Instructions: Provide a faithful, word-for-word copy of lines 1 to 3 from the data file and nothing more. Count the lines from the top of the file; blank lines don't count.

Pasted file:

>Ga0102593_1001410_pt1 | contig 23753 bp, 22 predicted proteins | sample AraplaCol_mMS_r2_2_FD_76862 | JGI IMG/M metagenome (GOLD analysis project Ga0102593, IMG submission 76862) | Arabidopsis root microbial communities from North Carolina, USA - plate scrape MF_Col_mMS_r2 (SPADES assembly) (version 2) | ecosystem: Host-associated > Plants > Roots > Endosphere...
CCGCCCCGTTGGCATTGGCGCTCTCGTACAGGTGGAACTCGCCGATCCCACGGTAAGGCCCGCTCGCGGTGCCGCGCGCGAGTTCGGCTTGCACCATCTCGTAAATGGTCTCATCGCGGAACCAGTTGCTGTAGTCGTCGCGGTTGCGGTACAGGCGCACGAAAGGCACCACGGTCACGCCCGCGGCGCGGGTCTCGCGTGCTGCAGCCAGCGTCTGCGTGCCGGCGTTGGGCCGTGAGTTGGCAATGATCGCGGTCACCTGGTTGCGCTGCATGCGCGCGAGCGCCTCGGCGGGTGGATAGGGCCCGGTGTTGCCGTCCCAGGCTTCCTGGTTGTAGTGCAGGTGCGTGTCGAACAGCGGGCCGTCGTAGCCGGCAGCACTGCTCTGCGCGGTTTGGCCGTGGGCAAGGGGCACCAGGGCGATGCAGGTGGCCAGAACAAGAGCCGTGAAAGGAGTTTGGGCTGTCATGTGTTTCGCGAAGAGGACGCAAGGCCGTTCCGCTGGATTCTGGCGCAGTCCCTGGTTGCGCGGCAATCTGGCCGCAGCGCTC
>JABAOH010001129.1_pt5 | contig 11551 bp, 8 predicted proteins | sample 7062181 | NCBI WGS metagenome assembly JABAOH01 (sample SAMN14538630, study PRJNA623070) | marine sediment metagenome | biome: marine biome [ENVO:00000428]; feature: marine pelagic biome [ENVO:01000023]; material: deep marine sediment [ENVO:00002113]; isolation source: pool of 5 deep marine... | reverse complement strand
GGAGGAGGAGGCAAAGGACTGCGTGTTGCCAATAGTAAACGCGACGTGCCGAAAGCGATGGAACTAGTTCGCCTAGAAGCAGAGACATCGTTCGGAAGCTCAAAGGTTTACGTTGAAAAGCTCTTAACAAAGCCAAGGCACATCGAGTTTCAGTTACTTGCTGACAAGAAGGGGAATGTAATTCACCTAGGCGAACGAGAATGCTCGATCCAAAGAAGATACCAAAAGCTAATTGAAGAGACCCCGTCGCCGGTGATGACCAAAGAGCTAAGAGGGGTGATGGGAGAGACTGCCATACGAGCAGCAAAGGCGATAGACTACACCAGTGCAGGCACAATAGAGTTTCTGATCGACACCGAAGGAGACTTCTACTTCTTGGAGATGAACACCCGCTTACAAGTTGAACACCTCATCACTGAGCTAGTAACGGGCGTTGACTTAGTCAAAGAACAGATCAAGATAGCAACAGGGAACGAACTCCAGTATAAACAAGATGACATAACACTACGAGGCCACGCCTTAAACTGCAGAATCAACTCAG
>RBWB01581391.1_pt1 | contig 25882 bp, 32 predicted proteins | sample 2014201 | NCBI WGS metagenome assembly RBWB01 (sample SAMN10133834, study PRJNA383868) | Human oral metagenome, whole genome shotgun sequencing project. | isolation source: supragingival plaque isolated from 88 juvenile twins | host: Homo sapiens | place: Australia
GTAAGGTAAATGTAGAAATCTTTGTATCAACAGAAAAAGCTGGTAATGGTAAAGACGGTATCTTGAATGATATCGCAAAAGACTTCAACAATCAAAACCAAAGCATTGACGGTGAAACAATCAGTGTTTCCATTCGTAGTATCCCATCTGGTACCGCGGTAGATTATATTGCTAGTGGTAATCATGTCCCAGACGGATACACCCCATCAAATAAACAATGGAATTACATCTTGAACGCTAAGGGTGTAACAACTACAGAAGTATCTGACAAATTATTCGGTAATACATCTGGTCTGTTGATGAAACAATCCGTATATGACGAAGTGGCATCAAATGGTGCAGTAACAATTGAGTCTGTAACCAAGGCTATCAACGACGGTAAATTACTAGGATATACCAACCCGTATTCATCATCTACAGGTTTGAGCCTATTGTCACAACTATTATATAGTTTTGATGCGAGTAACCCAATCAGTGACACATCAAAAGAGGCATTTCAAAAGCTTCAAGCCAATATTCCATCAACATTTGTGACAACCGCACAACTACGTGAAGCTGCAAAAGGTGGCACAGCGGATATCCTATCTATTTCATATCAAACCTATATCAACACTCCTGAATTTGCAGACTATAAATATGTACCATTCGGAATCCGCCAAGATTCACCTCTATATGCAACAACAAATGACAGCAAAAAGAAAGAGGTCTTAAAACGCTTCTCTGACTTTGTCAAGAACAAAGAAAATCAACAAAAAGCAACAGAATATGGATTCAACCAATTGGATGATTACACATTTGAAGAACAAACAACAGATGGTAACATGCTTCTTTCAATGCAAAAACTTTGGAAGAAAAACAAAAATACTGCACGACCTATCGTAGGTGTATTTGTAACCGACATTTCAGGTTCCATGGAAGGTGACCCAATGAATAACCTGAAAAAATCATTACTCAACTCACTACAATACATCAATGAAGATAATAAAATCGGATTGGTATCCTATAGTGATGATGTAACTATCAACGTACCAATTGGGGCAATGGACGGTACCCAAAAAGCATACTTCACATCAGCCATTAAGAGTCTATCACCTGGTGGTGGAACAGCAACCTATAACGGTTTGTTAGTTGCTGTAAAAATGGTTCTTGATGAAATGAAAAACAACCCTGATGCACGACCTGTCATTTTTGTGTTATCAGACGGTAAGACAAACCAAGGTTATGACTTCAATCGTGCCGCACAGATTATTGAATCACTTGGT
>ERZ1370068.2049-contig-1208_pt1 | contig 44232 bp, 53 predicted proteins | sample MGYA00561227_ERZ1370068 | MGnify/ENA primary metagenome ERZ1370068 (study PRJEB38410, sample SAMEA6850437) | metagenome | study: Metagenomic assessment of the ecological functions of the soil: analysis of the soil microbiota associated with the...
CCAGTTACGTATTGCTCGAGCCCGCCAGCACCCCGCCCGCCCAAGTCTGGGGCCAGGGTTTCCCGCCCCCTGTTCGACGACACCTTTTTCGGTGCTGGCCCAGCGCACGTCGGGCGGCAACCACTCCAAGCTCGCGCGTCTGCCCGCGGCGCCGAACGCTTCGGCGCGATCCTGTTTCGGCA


>Ga0102593_1001410_pt1 | contig 23753 bp, 22 predicted proteins | sample AraplaCol_mMS_r2_2_FD_76862 | JGI IMG/M metagenome (GOLD analysis project Ga0102593, IMG submission 76862) | Arabidopsis root microbial communities from North Carolina, USA - plate scrape MF_Col_mMS_r2 (SPADES assembly) (version 2) | ecosystem: Host-associated > Plants > Roots > Endosphere...
CCGCCCCGTTGGCATTGGCGCTCTCGTACAGGTGGAACTCGCCGATCCCACGGTAAGGCCCGCTCGCGGTGCCGCGCGCGAGTTCGGCTTGCACCATCTCGTAAATGGTCTCATCGCGGAACCAGTTGCTGTAGTCGTCGCGGTTGCGGTACAGGCGCACGAAAGGCACCACGGTCACGCCCGCGGCGCGGGTCTCGCGTGCTGCAGCCAGCGTCTGCGTGCCGGCGTTGGGCCGTGAGTTGGCAATGATCGCGGTCACCTGGTTGCGCTGCATGCGCGCGAGCGCCTCGGCGGGTGGATAGGGCCCGGTGTTGCCGTCCCAGGCTTCCTGGTTGTAGTGCAGGTGCGTGTCGAACAGCGGGCCGTCGTAGCCGGCAGCACTGCTCTGCGCGGTTTGGCCGTGGGCAAGGGGCACCAGGGCGATGCAGGTGGCCAGAACAAGAGCCGTGAAAGGAGTTTGGGCTGTCATGTGTTTCGCGAAGAGGACGCAAGGCCGTTCCGCTGGATTCTGGCGCAGTCCCTGGTTGCGCGGCAATCTGGCCGCAGCGCTC
>JABAOH010001129.1_pt5 | contig 11551 bp, 8 predicted proteins | sample 7062181 | NCBI WGS metagenome assembly JABAOH01 (sample SAMN14538630, study PRJNA623070) | marine sediment metagenome | biome: marine biome [ENVO:00000428]; feature: marine pelagic biome [ENVO:01000023]; material: deep marine sediment [ENVO:00002113]; isolation source: pool of 5 deep marine... | reverse complement strand